The following vignettes are taken from my time abroad as a Fulbright ETA in Daejeon, South Korea. This post was originally published in Volume 9.2 of Infusion, Fulbright Korea’s literary magazine.
March 25th, 2016
This is the fifth time you’ve seen him this week, passing by on his bicycle. He seems nice enough. He even looked friendly the last time you briefly made eye contact. So why do you always look away?
Why don’t you smile at him? It seemed like he was about to smile the last time you looked but you quickly averted your gaze. Why? Are you ashamed? What’s there to be ashamed of?
I know. It’s because you think you’re better than him don’t you?
What makes you better than him? What gives you the right to think you’re better than him?
Let’s break it down –
You: Were born in America, speak English with an American accent, and teach conversational English as a “cultural ambassador” of the grand old U.S.
Well that’s nice, but doesn’t that all seem a bit convenient? You just happened to be born in America, thanks to the fact your parents went to graduate school in Virginia.
He: Was likely born in India, speaks multiple languages including English (though probably with a thick Indian accent), and has a PhD if he’s living in this part of Daejeon. After all, Jeonmin-dong has the highest concentration of PhDs per square kilometer of anywhere in the world (or so you’ve been told). He not only looks considerably older than you, but also probably works as a researcher at one of the large R&D facilities nearby.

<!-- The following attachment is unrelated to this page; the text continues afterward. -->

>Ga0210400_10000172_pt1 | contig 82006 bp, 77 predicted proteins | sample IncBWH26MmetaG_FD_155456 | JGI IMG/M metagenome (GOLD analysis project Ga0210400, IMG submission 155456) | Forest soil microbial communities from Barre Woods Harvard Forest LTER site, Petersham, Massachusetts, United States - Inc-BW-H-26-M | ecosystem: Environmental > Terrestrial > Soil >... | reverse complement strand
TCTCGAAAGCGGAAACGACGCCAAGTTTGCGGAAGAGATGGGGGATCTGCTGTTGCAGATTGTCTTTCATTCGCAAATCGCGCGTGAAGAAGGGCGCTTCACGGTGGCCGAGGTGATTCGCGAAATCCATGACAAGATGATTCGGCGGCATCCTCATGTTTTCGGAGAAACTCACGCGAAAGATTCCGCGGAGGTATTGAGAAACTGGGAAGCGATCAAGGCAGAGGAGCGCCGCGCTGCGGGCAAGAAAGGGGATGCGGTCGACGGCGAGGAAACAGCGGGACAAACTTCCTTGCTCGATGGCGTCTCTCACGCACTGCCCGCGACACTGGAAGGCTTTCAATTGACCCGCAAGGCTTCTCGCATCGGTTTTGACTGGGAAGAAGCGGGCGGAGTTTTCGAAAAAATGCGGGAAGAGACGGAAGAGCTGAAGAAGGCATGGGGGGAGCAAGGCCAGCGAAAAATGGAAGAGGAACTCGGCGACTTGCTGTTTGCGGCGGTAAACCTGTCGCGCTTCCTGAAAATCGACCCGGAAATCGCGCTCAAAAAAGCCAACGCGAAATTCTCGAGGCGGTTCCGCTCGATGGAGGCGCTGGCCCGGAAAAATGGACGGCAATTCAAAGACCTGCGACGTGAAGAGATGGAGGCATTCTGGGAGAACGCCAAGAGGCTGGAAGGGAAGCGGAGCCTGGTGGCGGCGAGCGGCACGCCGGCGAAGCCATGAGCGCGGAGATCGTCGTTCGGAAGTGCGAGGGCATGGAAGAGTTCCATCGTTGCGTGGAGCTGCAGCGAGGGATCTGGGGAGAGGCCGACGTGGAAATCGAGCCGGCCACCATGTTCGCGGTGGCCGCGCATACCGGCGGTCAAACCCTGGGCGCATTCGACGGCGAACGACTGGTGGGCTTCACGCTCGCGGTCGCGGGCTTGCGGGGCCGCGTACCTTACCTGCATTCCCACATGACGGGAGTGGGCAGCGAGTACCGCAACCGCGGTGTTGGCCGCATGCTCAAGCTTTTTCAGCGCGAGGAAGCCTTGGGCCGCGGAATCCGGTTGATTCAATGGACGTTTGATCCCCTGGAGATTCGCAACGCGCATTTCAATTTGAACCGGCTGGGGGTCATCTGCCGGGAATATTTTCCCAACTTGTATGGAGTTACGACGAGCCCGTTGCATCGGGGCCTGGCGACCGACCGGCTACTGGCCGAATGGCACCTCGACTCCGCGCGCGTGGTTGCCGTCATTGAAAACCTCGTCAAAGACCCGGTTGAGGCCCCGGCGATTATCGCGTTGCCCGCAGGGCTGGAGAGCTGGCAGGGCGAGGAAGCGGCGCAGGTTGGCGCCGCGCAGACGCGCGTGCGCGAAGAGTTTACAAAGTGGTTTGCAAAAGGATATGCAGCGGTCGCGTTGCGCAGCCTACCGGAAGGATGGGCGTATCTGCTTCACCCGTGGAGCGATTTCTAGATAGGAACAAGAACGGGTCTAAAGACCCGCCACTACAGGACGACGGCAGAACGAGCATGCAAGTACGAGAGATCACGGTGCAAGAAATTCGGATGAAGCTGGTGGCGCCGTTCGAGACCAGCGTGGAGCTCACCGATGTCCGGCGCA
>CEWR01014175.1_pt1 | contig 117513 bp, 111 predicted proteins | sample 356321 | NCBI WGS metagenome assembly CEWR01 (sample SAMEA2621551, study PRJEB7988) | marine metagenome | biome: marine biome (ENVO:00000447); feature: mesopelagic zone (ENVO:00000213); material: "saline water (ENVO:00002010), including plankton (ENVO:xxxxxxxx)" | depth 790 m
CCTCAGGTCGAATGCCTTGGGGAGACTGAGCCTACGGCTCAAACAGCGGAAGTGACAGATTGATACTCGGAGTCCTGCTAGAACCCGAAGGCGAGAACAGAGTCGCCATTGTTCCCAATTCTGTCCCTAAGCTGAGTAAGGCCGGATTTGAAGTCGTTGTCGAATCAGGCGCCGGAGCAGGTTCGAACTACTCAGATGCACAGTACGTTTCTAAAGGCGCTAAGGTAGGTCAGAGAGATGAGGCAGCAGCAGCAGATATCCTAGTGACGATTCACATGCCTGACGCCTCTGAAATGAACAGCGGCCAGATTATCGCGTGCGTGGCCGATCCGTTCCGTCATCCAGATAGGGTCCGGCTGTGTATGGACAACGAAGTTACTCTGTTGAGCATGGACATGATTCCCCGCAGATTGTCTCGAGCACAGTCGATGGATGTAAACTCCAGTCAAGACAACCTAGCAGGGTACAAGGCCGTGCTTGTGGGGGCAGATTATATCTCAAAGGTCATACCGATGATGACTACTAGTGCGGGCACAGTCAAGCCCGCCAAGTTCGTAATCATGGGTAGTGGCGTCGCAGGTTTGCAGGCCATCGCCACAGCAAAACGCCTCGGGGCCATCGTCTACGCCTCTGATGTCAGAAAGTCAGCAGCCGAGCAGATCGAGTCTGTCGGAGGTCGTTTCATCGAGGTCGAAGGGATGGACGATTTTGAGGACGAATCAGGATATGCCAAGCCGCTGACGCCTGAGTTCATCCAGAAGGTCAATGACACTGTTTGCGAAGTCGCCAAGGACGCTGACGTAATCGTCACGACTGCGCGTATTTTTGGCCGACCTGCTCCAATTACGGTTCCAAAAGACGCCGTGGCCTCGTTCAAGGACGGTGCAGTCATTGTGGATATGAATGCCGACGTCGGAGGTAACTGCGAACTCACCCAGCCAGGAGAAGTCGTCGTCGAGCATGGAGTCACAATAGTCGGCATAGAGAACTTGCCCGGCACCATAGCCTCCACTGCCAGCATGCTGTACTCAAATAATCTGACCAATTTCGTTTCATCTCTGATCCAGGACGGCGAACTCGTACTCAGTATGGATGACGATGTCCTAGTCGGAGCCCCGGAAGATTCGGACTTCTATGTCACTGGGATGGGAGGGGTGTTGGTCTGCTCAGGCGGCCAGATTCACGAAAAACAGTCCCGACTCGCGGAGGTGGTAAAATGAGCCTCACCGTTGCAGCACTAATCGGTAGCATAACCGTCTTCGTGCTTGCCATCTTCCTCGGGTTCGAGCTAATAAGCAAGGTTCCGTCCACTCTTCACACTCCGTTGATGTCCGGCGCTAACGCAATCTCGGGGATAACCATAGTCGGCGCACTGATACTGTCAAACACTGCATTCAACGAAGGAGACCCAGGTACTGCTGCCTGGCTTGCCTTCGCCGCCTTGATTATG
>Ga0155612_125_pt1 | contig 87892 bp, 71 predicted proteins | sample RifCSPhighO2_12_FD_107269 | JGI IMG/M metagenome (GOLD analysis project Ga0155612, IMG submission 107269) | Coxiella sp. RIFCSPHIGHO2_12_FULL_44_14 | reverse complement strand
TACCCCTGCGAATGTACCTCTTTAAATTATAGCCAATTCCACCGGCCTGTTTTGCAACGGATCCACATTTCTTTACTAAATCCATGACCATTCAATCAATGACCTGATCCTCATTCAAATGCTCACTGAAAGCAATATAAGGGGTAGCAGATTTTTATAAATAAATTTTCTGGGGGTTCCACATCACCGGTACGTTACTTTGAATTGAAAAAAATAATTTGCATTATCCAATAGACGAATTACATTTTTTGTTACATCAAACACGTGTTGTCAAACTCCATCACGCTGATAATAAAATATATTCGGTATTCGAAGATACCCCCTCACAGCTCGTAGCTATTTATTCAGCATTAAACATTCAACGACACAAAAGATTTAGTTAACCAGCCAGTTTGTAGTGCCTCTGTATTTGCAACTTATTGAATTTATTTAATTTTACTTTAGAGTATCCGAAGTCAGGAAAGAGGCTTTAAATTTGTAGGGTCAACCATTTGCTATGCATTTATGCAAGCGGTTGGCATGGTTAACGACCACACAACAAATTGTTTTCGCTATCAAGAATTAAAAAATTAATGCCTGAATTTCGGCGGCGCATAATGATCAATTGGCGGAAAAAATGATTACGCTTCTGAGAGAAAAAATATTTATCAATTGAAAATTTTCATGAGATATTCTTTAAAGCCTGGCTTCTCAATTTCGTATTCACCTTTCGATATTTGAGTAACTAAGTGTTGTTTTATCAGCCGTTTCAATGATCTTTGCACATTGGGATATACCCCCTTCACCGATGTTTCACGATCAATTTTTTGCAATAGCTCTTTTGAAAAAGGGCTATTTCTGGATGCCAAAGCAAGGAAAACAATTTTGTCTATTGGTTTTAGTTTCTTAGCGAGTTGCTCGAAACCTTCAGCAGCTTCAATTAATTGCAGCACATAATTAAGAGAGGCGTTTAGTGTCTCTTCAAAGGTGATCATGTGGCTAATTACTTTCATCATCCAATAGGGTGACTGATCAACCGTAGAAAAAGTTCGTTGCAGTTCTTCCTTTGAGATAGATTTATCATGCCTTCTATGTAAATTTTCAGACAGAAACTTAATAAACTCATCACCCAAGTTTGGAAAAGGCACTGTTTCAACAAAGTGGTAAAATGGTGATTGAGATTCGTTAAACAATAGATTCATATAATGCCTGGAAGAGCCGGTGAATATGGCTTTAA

He got his job through considerable training and effort, you got yours mostly through an accident of birth.
Verdict: Random Indian Dude (henceforth RID) 1, Abhik 0.
So what is it? I mean objectively, this dude has a lot going for him. So let’s approach this from a different angle.
Is it solipsism? Doubtful. After all, you mostly try to smile at the Koreans you see on the street, despite the fact your smiles are hardly ever reciprocated.
Is it racism? Well, now we’re on shaky ground. You’re Indian-American, how could you possibly be racist towards some RID? I mean sure, it’s a little more complicated than that. It’s not that you abhor him, you just don’t want to be associated with him. After all, you’re not some plain old Indian straight outta New Delhi (i.e. looked down upon by Korean society). You’re Indian-American! You’re cultured! You’re special!
January 1st, 2016
Abhik: So tell me more about where you’re from.
Random Girl at the Bar: I’m from Illinois, though pretty far outside of Chicago. I’m just your standard American–European mutt. How about you though? Tell me everything, I want to know your whole backstory.
A: Well, my mom’s from India–
RGB: Wait, where’s India again?
A: India is in Asia…
RGB: “Oh, are you sure about that? I thought Asia was like China, Japan and stuff.
A: Pretty sure. Asia is a very big place–
RGB: You know, your English is really good.
A: Um, thanks? I was born in America…
RGB: I mean like really good.
A: Well…I would hope so, it’s the only language I speak fluently.
February 2nd, 2016
Shara’s late. Shivering from the cold, I hurry into the nearby Starbucks. With time to kill, I head to the counter to buy some kale juice, when my ears perk up at the sound of English.
Listening in, the topic of discussion is foreign to me, despite the fact that the conversation is in English. Rather than an esoteric discourse on the political and economic happenings of the world (my forte), the two patrons sitting in the corner are talking about nanotechnology.